Persons who enable the arrangements are categorised and defined in the Finance Bill 2017 at Sch 20 paras 6–12. We have the term ‘enabler’, who is someone that designs, manages and markets arrangements, as well as ‘enablers of participation’ and ‘financial enablers’. No doubt, come the inevitable appeals against penalties (the appeal process is set out at Sch 20 para 20), judges and lawyers will be scrambling for the Shorter Oxford English Dictionary to pin down the ordinary legal meanings of the various words and terms. For now, though, the Bill sets out the following definitions (although provision is also made to add to the list):

  • A designer is a person who in the course of business is responsible for the design and proposal to implement arrangements. (However, the government has been alert to responses to its consultation to safeguard unwitting participants and to exclude persons unless their advice was relevant to the arrangements and they knew, or could reasonably be expected to have known, that the advice would be used in the design of abusive tax arrangements (the knowledge condition). Schedule 20 para 7(5)(b) excludes an advice as relevant to the arrangements where there is mention in that advice that can be reasonably read as recommending against the arrangements.)
  • A manager is a person who in the course of business is responsible for the organisation and management of the arrangements.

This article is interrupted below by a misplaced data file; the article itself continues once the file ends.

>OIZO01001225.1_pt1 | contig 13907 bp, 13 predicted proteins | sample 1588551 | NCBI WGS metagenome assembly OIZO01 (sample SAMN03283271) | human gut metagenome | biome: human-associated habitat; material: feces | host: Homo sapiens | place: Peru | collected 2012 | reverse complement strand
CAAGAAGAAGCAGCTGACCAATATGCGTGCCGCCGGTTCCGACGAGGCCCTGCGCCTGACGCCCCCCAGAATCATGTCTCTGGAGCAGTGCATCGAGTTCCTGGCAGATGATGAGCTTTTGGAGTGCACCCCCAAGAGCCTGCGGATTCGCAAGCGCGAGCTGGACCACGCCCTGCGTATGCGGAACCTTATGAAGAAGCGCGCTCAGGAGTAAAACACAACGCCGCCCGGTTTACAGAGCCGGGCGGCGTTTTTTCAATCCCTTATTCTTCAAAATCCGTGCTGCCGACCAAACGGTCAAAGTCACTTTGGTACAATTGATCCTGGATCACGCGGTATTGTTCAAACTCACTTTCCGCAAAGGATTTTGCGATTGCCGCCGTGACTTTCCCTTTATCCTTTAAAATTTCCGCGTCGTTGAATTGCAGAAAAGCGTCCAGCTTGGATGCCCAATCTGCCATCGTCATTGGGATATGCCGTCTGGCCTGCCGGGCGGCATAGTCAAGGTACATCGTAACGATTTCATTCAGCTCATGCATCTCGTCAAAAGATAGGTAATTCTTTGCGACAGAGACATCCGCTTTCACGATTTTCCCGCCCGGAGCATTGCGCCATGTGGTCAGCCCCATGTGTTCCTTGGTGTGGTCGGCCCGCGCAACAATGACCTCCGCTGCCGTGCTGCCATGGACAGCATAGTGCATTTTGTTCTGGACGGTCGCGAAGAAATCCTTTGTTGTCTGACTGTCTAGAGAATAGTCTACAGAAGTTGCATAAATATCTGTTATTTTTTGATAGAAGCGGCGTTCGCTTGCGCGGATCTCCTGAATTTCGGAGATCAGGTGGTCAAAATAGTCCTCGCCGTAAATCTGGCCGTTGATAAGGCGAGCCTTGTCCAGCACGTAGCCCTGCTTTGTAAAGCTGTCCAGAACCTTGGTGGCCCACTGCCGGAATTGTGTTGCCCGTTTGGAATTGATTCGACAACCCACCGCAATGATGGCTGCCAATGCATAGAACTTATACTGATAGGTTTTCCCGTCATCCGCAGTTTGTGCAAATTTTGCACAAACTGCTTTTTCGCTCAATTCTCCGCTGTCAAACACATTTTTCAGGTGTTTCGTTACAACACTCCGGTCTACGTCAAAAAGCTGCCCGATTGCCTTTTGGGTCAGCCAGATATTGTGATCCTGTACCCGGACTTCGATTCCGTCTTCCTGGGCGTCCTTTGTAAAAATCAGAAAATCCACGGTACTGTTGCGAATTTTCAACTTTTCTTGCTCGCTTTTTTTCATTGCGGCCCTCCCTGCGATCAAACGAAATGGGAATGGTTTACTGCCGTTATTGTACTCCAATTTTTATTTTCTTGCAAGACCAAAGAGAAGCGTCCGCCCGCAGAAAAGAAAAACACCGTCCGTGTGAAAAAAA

• Marketers of arrangements make available for implementation or communicate information to the taxpayers explaining the tax advantage.
  • Enabling participants are those who enter into arrangements, without whose participation those arrangements would not result in a tax advantage; and when that participant entered into the arrangements he knew or could reasonably be expected to have known that the tax arrangements were abusive.
  • Financial enablers provide a financial product and it is reasonable to assume that they knew, or could reasonably be expected to have known, the purpose of obtaining the product and to participate in the arrangements.

The types of financial products themselves are set out in the Bill and include the types of loans that featured so significantly in the ‘film finance’ appeals.

How will the penalties be triggered?

The starting point for a penalty will be a defeated, abusive tax arrangement, and a penalty will be payable by each person who enabled the arrangements.